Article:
1) USE LANGUAGE TO BE UNDERSTOOD. First and foremost, the purpose of speaking is to communicate ideas. So if a character is fluent in both English and Thai (say), but her listeners understand only English, she won't toss Thai words into her speech. If someone did that in real life, we'd think they were just showing off their knowledge. And (big surprise) that's how it comes off to the reader too -- like the author is showing off some language they picked up on their trip around the world.
2) THINK LIKE THE CHARACTER. If the character isn't fluent in English, then there will be words for which their native language comes to mind. Such a character may correct herself, which not only sounds natural, but gives you a natural way to translate what she says:
"Come on! We have to hurry to catch the rotfai. The train."If her listeners are also bilingual, she wouldn't correct herself at all (this is called code-switching; it happens in our house a lot). In this case, you'd have to provide the translation some other way, either through direct telling or (better yet) through context -- assuming you need the translation at all.
She clapped her hands. "Children, our guests will be here soon. Gep your toys. Reoreo!"
3) DON'T MAKE THE READER READ UNINTELLIGIBLE GIBBERISH. What if you've got a character who only speaks Thai? Is it cool to drop a whole string of Thai on the reader then? Take a look at this example and see what you think:
The door flew open with a bang. Four masked men ran in, guns pointed at Bernice and her family. "Lukkheun!" one of them shouted. "Lukkheun diawnii!" She didn't know what they were saying, just put her hands on her head and sobbed. "Tah mai lukkheun diaw ja ying kah man. Ow mai! OW MAI!"This isn't bad until that last sentence. Shoot, I speak Thai, and even I got bored parsing it. And if you don't speak Thai, you'd get no meaning from it at all. Let's revise it so it still conveys foreignness and Bernice's terror, without forcing the reader to slog through a bunch of meaningless phonetics:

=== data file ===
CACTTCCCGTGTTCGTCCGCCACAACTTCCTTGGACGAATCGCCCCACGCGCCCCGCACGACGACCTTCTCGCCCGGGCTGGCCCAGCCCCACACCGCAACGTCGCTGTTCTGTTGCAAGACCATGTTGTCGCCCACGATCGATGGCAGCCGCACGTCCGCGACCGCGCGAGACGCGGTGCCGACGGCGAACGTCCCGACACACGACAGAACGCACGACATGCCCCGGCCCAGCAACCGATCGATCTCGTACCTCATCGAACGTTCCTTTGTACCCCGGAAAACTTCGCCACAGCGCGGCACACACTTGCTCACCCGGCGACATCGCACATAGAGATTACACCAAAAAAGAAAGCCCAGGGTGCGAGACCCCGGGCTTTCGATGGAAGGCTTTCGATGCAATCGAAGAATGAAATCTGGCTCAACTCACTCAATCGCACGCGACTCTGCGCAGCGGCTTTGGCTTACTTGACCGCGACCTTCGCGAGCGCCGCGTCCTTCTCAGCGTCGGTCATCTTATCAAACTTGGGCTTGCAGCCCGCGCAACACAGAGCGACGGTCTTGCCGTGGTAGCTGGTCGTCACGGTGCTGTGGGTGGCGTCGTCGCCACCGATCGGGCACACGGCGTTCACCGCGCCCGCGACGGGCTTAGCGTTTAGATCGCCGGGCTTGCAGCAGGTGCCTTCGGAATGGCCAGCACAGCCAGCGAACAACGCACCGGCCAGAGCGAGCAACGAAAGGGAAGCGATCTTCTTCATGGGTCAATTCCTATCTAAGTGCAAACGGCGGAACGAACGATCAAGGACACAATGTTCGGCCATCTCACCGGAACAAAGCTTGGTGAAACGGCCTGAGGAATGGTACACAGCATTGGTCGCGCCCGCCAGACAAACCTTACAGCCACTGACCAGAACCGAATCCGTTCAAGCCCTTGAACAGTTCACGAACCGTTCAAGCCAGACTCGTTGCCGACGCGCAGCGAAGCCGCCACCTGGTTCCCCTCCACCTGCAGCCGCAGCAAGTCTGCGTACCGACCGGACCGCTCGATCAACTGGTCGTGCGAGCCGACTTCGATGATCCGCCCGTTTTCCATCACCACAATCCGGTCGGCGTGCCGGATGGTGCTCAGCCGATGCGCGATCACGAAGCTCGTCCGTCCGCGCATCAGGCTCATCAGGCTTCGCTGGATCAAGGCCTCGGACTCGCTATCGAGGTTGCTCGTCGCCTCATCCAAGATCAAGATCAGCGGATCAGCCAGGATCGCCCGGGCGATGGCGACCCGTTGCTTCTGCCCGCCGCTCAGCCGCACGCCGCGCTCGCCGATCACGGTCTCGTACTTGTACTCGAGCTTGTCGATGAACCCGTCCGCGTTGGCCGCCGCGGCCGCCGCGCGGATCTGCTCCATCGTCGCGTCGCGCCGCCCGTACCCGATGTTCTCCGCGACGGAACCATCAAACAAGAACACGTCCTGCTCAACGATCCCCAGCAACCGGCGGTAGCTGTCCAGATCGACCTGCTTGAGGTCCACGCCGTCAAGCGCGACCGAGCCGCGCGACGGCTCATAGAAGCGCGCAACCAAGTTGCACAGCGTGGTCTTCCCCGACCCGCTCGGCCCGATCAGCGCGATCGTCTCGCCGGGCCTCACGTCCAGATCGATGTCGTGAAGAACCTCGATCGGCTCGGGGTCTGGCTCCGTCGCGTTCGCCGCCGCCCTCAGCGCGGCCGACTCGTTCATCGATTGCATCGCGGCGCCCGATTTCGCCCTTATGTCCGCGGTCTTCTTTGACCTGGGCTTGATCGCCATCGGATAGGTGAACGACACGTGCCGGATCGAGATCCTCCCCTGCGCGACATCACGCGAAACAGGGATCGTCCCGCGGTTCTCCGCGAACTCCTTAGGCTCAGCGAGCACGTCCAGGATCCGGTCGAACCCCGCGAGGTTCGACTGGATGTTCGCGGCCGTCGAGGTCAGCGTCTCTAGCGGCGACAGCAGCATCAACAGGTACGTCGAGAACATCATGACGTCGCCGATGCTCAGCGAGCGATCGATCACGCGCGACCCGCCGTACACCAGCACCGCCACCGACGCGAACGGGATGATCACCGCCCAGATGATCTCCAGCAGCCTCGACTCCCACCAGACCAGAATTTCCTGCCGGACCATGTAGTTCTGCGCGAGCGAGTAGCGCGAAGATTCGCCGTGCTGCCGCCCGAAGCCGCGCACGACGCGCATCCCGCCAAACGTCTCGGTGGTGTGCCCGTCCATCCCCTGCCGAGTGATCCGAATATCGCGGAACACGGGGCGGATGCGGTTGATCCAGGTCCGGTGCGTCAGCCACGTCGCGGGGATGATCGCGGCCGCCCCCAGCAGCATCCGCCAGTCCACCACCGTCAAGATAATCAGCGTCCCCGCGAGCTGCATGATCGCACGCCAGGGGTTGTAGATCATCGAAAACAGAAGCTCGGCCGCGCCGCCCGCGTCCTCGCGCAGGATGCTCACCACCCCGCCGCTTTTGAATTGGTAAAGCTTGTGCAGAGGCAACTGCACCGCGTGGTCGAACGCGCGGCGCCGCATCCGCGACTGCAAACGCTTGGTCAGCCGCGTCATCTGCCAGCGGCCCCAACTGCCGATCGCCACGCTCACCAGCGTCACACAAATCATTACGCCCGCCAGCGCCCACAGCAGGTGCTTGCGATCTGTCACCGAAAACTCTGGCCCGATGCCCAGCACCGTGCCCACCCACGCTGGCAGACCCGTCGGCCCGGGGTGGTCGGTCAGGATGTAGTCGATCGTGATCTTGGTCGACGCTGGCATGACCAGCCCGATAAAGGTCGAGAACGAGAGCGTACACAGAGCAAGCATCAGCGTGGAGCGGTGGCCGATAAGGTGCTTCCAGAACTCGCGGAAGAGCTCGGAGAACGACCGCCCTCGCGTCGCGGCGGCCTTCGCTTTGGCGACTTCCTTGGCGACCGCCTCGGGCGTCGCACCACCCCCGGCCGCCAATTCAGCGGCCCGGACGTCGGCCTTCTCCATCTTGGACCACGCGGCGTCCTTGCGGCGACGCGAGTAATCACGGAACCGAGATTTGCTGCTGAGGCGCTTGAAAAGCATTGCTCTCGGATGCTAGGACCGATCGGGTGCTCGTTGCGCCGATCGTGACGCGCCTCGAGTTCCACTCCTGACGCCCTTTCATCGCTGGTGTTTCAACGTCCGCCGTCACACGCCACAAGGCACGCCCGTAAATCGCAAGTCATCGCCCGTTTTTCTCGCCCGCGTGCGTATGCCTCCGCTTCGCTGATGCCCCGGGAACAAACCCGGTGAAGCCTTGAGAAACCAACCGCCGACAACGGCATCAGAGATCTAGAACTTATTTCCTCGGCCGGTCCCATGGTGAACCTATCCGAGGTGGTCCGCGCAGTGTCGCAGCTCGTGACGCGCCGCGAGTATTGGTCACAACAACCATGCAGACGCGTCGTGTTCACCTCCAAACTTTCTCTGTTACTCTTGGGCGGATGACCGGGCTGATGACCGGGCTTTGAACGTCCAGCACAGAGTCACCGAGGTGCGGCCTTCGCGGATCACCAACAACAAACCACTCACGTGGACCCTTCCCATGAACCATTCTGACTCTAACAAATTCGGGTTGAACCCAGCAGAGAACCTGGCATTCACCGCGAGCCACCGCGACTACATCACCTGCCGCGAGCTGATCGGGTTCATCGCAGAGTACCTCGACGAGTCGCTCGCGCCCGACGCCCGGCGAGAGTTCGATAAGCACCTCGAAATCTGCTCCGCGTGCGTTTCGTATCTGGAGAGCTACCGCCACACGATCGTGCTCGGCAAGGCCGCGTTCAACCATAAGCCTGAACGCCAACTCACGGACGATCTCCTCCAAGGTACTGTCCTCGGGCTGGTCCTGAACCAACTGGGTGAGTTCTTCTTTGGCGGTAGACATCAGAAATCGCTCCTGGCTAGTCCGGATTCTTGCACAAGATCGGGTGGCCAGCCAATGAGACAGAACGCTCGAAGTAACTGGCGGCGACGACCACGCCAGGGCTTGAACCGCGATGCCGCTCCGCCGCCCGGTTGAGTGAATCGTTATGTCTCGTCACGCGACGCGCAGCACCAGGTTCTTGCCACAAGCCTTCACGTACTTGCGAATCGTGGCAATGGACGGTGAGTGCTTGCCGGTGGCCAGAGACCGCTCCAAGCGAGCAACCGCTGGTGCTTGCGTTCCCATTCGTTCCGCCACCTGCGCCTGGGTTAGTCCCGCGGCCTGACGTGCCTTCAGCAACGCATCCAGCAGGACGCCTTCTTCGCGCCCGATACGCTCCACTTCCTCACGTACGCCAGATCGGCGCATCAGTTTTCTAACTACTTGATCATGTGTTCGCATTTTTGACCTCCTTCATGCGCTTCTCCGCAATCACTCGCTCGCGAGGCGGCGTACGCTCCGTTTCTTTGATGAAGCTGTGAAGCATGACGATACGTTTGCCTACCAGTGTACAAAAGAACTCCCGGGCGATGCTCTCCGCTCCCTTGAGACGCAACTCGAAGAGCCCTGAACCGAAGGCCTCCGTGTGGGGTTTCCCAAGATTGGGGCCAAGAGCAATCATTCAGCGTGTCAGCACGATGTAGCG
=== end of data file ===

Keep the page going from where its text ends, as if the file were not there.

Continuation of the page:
The door flew open with a bang. Four masked men ran in, guns pointed at Bernice and her family. "Lukkheun!" One put a gun barrel to her temple, shouting in a language she didn't understand. She didn't know what to do. She put her hands on her head and sobbed, but it only made him scream louder. What did he want from her?
4) PUT FOREIGN WORDS IN ITALICS. This goes along with not making the reader work. Italics signal the reader that these are words they don't necessarily have to know (also that they're not typos). This even goes for words that you think everybody should know.* A good rule of thumb: if it's not in the English dictionary, italicize it. For example:
* I've noticed this problem especially with Californians (like me) who assume everyone took Spanish in high school (like me). Also with British authors and French. Guys, I'm American, I don't speak French.
5) USE FOREIGN ACCENTS SPARINGLY. You've probably read stories where a character's foreign accent was annoying or really hard to read. It's hard to do right, but the general rule is: be subtle. Imply the accent rather than hit the reader over the head with it.
TO SUM UP, if you're using foreign languages in your fiction:
- Don't do it just to show off.
- Be intentional; think like the character.
- Be subtle.
(remixed from an older post)